Temple Judea hosts Protestant and Islam clergy

Temple Judea hosts Protestant and Islam clergy
*Rabbi Chizner (second from left), Imam Shaikh Magdy Ali, Spiritual head of N.S. Islam Center (fourth from left) and Israr Hasan President of N.S. Islamic Center (fifth from left)

As part of its Building Bridges program, Rabbi Todd Chizner of Temple Judea welcomed the pastor of the Community Reformed Church of Manhasset, and clergy from the North Shore Islamic Center at two events recently.

At each meeting, the clergy were warmly welcomed by the Temple congregants who were eager to hear about the philosophy and goals of each religion. These programs were especially welcomed in light of the horrific murder of innocent people at houses of worship, because they provided a ray of hope in these dark times.

The Imam, Shaikh Magdy Ali, the spiritual head of the North Shore Islamic Center spoke eloquently, reciting in Arabic, then in English, excerpts from the Koran which were parallel to Jewish thought and philosophy. The president of the mosque, Israr Hasan, also spoke about the urgent need to build bridges to face the future with confidence that such horrific incidents will not happen again.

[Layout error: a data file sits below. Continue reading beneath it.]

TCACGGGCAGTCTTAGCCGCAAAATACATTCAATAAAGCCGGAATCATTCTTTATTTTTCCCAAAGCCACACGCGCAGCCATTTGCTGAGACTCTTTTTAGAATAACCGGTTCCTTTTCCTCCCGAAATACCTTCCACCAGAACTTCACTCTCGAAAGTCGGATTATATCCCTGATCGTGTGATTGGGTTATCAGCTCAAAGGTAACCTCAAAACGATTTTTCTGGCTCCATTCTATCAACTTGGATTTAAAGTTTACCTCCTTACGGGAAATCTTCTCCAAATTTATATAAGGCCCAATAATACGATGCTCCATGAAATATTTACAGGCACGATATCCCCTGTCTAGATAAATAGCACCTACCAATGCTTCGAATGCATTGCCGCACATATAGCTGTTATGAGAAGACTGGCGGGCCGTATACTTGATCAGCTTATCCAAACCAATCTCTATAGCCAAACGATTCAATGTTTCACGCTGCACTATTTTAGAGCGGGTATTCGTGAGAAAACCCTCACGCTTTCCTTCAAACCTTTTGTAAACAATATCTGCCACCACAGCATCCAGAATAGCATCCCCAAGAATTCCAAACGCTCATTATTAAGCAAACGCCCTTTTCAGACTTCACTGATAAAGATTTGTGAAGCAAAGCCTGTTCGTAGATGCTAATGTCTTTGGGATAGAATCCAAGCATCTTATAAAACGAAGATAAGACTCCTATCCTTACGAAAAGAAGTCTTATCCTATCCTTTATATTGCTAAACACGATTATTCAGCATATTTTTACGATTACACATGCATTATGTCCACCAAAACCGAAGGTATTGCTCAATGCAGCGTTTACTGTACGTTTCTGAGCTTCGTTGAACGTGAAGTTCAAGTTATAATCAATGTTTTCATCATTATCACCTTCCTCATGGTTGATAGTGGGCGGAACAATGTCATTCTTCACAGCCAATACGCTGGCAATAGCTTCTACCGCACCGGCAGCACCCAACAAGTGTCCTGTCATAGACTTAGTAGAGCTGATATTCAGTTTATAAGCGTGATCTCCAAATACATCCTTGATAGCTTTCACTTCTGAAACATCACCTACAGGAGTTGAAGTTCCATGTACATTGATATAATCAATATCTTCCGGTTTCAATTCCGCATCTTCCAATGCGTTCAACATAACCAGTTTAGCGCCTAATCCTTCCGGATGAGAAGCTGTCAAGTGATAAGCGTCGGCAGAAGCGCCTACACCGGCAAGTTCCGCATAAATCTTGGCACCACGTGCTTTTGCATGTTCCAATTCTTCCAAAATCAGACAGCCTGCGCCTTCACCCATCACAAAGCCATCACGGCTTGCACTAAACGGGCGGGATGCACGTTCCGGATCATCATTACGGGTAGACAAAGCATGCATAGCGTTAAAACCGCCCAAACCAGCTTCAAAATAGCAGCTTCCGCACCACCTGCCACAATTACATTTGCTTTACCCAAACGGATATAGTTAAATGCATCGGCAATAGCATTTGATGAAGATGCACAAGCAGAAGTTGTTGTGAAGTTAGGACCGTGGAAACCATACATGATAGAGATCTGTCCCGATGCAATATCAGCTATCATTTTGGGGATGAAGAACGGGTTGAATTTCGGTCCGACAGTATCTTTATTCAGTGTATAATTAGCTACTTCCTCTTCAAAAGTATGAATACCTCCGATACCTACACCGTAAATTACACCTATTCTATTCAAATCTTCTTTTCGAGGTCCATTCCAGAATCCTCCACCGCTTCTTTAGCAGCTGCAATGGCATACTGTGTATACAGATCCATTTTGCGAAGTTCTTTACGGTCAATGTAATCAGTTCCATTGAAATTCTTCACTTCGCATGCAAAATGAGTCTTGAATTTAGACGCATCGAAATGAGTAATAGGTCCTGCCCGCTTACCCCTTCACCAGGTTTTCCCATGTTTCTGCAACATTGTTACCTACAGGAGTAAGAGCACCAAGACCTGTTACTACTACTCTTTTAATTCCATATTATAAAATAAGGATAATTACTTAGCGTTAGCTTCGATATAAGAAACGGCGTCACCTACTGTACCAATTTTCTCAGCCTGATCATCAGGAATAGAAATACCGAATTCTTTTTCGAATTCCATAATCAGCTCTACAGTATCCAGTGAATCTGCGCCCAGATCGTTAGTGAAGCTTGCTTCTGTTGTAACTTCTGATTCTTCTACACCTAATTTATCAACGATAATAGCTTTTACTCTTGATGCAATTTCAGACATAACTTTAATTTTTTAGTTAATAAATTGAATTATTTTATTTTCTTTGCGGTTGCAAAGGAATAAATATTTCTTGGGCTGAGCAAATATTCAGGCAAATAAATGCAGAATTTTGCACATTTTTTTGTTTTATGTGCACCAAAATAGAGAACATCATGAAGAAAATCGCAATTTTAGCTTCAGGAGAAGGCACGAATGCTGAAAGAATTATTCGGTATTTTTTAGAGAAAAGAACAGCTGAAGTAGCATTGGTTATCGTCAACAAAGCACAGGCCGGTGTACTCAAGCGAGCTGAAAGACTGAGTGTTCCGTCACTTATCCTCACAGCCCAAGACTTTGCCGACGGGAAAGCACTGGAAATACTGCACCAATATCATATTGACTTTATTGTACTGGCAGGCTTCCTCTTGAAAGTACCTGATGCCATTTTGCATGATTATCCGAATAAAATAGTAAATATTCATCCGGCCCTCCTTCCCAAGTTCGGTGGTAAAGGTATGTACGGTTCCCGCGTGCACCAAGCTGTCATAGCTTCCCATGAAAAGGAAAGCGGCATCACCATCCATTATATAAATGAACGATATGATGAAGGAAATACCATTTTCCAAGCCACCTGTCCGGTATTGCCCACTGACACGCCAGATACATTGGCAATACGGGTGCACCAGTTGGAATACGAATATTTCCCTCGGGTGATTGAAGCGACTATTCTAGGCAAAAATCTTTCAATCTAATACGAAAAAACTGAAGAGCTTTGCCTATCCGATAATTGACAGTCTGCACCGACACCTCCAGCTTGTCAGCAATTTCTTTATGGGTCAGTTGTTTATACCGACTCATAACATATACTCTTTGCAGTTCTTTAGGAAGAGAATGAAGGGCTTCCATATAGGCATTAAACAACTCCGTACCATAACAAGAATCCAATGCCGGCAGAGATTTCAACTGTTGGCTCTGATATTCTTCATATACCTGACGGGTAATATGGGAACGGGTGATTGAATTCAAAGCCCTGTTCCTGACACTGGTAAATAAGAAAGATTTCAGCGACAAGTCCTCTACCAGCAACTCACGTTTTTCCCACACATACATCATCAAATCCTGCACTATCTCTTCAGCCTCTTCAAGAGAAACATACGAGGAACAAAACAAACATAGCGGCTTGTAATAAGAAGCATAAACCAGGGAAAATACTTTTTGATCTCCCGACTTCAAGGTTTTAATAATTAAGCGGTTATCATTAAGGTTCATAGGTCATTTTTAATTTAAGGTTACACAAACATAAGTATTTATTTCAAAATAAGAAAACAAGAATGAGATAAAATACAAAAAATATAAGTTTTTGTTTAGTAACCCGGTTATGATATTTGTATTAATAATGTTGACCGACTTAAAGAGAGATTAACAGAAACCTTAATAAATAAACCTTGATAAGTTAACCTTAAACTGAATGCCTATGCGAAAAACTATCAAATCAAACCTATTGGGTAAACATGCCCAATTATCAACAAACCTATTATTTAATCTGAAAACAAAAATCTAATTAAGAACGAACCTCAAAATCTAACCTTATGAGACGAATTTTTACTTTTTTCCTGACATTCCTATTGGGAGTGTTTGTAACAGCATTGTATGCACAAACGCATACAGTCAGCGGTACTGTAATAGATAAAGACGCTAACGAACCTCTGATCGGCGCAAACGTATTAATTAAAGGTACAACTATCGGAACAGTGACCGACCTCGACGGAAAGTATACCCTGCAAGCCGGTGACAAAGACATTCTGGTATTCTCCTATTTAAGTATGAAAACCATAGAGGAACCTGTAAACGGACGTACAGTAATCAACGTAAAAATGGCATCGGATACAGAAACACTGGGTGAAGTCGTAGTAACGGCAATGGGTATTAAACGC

At the second event of the series, Reverend Dr. Tim TenClay, the Pastor of the Reformed Protestant Church in Manhasset, spoke about the historic origins of the Protestant Church through the millennia, starting back when Christianity began to evolve two thousand years ago. His goals as a modern religious leader are to maintain the history and religious influences of the past and to bring his flock into modern times, he said, incorporating values of today with the doctrine of his religion.

At both events, the congregants of Temple Judea were enthusiastic especially with the opportunity to meet in person the local leaders of the Islamic faith and Reformed Protestant Church. Learning about the philosophy, origins and modern goals of each religion gave all a better understanding that there are many similarities in the goals of the three religions, each following a different path but each with the same goal of peace and understanding.

Temple Judea is located at 333 Searingtown Road, Manhasset (exit north 36 on LIE). New members are always welcome. www.temple-judea.com; (516) 621-8049

Submitted by Temple Judea

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